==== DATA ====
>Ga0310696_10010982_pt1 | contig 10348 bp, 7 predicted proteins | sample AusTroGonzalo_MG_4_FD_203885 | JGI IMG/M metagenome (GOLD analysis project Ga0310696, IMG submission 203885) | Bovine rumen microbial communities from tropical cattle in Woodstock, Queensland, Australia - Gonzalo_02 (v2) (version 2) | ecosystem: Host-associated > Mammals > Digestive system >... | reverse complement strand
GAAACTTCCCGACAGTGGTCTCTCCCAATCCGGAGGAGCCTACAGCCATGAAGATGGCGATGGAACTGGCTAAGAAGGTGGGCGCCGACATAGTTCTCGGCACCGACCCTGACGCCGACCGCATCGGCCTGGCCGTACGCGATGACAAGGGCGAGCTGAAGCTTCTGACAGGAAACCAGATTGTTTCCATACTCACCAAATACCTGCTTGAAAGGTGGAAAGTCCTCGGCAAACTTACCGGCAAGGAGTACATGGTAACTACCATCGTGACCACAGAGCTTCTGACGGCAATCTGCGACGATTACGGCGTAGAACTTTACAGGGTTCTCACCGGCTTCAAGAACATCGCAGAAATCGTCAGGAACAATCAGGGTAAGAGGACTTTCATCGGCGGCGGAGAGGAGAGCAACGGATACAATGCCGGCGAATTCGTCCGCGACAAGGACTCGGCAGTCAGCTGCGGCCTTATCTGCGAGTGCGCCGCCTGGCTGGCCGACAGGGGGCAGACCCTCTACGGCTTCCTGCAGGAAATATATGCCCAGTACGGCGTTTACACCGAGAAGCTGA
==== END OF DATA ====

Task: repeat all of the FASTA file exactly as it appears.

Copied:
>Ga0310696_10010982_pt1 | contig 10348 bp, 7 predicted proteins | sample AusTroGonzalo_MG_4_FD_203885 | JGI IMG/M metagenome (GOLD analysis project Ga0310696, IMG submission 203885) | Bovine rumen microbial communities from tropical cattle in Woodstock, Queensland, Australia - Gonzalo_02 (v2) (version 2) | ecosystem: Host-associated > Mammals > Digestive system >... | reverse complement strand
GAAACTTCCCGACAGTGGTCTCTCCCAATCCGGAGGAGCCTACAGCCATGAAGATGGCGATGGAACTGGCTAAGAAGGTGGGCGCCGACATAGTTCTCGGCACCGACCCTGACGCCGACCGCATCGGCCTGGCCGTACGCGATGACAAGGGCGAGCTGAAGCTTCTGACAGGAAACCAGATTGTTTCCATACTCACCAAATACCTGCTTGAAAGGTGGAAAGTCCTCGGCAAACTTACCGGCAAGGAGTACATGGTAACTACCATCGTGACCACAGAGCTTCTGACGGCAATCTGCGACGATTACGGCGTAGAACTTTACAGGGTTCTCACCGGCTTCAAGAACATCGCAGAAATCGTCAGGAACAATCAGGGTAAGAGGACTTTCATCGGCGGCGGAGAGGAGAGCAACGGATACAATGCCGGCGAATTCGTCCGCGACAAGGACTCGGCAGTCAGCTGCGGCCTTATCTGCGAGTGCGCCGCCTGGCTGGCCGACAGGGGGCAGACCCTCTACGGCTTCCTGCAGGAAATATATGCCCAGTACGGCGTTTACACCGAGAAGCTGA